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Jason Hernandez

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since May 15, 2016
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Recent posts by Jason Hernandez

Jan White wrote:

Are there really that many people who when hearing, "Hey, can we try putting the milk in this other spot? It keeps tipping over when we put it here." will get defensive about being blamed? I guess I understand that some people might feel blamed if someone says, "hey, you keep spilling the milk when you open the fridge." A simple tweak in wording like above would be enough for almost everyone, I would think. Maybe I don't get it.

My late mother told me that oftentimes, she had difficulty with a task, finally found a way of doing it that worked for her, only to get unsolicited advice, "It's better to do it this way" -- which was a way she already tried and couldn't do. As I moved into adult life, I found that was often a problem for me, too, although thankfully less so as I get older. So yes, "Can we try putting the milk in this other spot" can feel like an attack if the person had a definite reason for not doing so.
2 days ago
This is a difficult topic for me, because with my background in science, I'm usually good at separating the science from the pseudoscience, but not this time. This case has me stumped.

I rely on RationalWiki a lot, and RationalWiki is definitely skeptical:

Initially, conspiracy statements against 5G were similar to that of mobile phone signals, radio signals and other sources of non-ionizing radiation: it causes various cancers, deep state. The usual sorts of things for anything new.

They then go on to list seven different, contradictory conspiracy theories linking 5G to COVID-19.

But on the other hand, with members of this thread describing their own experiences, well, I can't just dismiss that either. I don't live in your body, I can't lecture you about what your body feels. At the end of the day, just because fringe conspiracy theorists seize upon something and distort it, doesn't mean there are not real problems with it also. This branch of science is not my specialty, so I can't really weigh in. I do know, though, that -- as RationalWiki repeatedly points out -- correlation is not causation. Just because two phenomena seem to occur at the same place and time, or one seems to follow the other, does not, in itself, prove that one causes the other. Your feeling the way you do when you go into the town might be because of the non-ionizing radiation; or, it might be because of something else entirely, maybe something you are not yet aware of.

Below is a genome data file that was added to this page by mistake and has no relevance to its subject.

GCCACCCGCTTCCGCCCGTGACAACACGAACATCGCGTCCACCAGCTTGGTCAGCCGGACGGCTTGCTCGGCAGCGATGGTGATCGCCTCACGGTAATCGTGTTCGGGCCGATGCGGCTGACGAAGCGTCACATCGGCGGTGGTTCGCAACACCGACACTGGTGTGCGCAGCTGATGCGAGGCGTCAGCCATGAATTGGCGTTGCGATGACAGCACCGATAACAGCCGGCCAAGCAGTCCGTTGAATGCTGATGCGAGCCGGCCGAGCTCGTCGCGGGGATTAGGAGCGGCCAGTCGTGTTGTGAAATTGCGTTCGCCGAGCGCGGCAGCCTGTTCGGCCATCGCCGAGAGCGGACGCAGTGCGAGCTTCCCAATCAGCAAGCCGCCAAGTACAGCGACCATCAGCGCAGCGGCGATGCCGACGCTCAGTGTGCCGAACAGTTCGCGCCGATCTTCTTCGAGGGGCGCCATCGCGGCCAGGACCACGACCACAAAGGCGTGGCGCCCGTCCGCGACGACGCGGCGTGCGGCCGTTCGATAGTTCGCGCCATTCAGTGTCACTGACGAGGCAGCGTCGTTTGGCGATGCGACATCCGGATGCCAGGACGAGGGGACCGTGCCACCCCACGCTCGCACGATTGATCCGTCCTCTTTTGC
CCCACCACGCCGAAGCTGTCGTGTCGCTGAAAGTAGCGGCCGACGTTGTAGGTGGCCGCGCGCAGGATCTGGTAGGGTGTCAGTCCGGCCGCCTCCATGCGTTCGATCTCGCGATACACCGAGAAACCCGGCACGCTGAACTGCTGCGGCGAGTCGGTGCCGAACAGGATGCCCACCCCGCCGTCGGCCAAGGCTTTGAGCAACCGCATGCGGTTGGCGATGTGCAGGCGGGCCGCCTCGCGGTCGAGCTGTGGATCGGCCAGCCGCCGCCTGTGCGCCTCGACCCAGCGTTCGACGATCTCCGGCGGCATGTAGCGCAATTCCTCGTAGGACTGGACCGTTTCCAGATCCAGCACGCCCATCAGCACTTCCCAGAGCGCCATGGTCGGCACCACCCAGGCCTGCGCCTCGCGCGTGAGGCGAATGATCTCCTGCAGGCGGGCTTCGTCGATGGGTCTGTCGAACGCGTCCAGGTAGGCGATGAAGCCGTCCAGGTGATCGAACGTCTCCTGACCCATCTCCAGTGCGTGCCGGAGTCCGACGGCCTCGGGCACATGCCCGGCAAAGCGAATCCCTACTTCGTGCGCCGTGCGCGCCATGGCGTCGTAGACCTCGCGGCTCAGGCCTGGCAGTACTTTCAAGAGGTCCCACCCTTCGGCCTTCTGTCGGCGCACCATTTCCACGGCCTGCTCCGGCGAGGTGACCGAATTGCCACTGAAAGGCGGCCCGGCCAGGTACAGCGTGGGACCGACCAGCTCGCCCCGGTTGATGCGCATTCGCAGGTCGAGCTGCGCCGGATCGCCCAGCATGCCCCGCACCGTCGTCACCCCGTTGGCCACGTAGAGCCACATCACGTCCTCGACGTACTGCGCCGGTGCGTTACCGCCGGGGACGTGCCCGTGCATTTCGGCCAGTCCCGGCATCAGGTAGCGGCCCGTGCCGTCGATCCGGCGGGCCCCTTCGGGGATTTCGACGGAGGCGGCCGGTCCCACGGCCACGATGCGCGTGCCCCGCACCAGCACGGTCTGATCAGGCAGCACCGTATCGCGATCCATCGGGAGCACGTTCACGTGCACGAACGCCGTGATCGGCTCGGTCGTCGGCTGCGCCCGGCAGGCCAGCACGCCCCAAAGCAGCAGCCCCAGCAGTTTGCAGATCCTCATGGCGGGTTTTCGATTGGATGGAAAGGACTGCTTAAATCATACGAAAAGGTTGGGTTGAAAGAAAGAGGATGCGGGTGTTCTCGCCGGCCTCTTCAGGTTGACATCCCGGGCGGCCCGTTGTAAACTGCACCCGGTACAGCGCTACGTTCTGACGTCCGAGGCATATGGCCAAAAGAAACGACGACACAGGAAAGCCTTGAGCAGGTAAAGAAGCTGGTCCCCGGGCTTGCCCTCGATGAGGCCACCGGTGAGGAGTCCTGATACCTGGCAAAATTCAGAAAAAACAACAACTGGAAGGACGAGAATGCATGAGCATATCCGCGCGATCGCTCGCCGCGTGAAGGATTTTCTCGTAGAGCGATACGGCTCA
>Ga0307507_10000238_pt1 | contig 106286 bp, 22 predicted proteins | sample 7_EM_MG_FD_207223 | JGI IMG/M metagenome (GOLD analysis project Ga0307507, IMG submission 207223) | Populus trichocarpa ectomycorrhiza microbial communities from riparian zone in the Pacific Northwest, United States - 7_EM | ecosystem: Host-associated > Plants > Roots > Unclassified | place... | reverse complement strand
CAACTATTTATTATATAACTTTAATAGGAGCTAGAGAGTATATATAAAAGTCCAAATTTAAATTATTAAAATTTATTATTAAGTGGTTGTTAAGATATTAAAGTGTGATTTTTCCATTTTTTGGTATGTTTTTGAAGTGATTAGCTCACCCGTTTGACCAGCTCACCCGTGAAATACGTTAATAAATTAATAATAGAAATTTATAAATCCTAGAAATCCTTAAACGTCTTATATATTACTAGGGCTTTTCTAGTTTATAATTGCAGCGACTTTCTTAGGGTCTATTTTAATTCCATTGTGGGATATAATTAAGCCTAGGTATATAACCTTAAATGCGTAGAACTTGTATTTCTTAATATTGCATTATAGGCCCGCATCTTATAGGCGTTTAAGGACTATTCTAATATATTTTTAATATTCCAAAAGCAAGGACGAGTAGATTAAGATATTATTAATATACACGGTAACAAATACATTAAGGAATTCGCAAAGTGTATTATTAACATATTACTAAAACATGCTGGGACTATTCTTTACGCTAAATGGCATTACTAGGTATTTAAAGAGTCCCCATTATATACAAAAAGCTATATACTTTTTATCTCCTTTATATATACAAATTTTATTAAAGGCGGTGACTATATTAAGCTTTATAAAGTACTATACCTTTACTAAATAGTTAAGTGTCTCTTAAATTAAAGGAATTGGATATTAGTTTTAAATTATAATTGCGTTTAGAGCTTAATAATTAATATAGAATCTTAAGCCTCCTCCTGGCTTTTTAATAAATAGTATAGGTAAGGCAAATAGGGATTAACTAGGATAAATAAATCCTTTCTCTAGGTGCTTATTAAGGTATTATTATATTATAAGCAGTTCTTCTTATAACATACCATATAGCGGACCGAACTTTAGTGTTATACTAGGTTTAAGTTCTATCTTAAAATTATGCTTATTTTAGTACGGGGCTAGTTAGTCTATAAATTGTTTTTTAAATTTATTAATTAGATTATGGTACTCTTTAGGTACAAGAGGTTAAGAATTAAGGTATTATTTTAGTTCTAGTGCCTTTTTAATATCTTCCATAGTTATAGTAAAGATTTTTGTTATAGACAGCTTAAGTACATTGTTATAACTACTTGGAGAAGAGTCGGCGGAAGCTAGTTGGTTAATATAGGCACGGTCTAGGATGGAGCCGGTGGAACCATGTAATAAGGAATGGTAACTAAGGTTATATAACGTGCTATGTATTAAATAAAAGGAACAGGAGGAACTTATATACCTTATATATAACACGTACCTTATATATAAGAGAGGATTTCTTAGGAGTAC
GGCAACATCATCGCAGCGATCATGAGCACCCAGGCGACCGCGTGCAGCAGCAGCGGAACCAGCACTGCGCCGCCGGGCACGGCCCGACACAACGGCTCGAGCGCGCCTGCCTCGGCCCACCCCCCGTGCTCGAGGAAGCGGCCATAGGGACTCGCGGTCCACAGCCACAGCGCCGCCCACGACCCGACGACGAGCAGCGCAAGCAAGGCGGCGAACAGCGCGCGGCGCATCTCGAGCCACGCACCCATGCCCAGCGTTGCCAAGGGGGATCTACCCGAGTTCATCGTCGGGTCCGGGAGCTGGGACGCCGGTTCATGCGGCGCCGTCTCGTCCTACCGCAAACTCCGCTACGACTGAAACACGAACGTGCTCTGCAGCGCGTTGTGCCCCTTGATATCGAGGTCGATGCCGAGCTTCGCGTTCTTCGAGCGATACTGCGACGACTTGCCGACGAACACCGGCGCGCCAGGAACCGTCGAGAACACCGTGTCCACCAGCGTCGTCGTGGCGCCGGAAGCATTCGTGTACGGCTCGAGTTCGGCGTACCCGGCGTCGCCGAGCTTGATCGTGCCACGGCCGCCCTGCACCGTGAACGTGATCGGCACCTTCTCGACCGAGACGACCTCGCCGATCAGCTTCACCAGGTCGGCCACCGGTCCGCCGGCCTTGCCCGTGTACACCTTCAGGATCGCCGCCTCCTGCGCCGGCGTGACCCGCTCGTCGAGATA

2 days ago
Fascinating. The OP started out with turning lawns into food, and producing something yourself instead of buying it. Yet so many of the replies focused more on the next paragraph, about clothing. Clothing is literally the most superficial aspect of a person (dictionary definitions of Superficial all make reference to the surface, as clothes are on the surface of the body). I get it -- people so easily judge by that when they don't know the other person -- but I am curious about being judged for having those more fundamental values.

I remember how frustrating it was when my mother bought her couple acres in the woods -- and then the bulldozer knocked half of it down to build the house and a large area of lawn. Not what she wanted, but "that's how it's done." And then the house she had sold --the new buyer, again, knocked down most of the existing trees, to make room to park trucks. I grew to hate that county, because it seemed like the defining ethos was, "If there's a tree, cut it down."
2 days ago
Shallots are like garlic in that each clove can be planted separately. This page first explains growing scallions, then goes on to explain growing shallots: Shallots and Scallions

Essentially, it recommends planting 6 inches apart, and that the new bulbs are ready in 90 to 120 days.

Mark Phillips wrote:
Later in life I became a minister and realized how many small poor churches needed repairs they could not afford. Being a contractor and RV Tech by trade I decided (My new wife and I) to go on a sort of mission. We crossed the US from PA to Florida to California and back stopping along the way and offering to help out and all we asked for in exchange was a extension cord and parking space. It was quite gratifying to be able to help so many small churches along our way from building puppet stages for youth ministry to repairing leaky faucets and sinks and we met a huge variety of great people doing it.

I have used a number of these tips myself; I can offer an idea that came to me, inspired by hurricanes. I was in Greenville, North Carolina when Hurricane Matthew hit. The motel where I was staying suddenly filled with evacuees, and the Red Cross van brought meals. Everything seemed normal in that part of the city; but the part close to the river was deserted and everything closed,  I drove out onto the country roads and was surprised to see lines at the gas stations extending onto the roadway. The next year I was in the Dominican Republic when Hurricane Irma was followed a week later by Hurricane Maria. There, too, trucks drove around distributing free meals. It occurred to me: if you have the tools and the skills, "hurricane travel" could be a thing. Go to the aftermath of a major landfall, find where people are making repairs, and lend a hand. When the disaster relief meals arrive, you get included in the head count. It isn't freeloading if you're making yourself useful, right?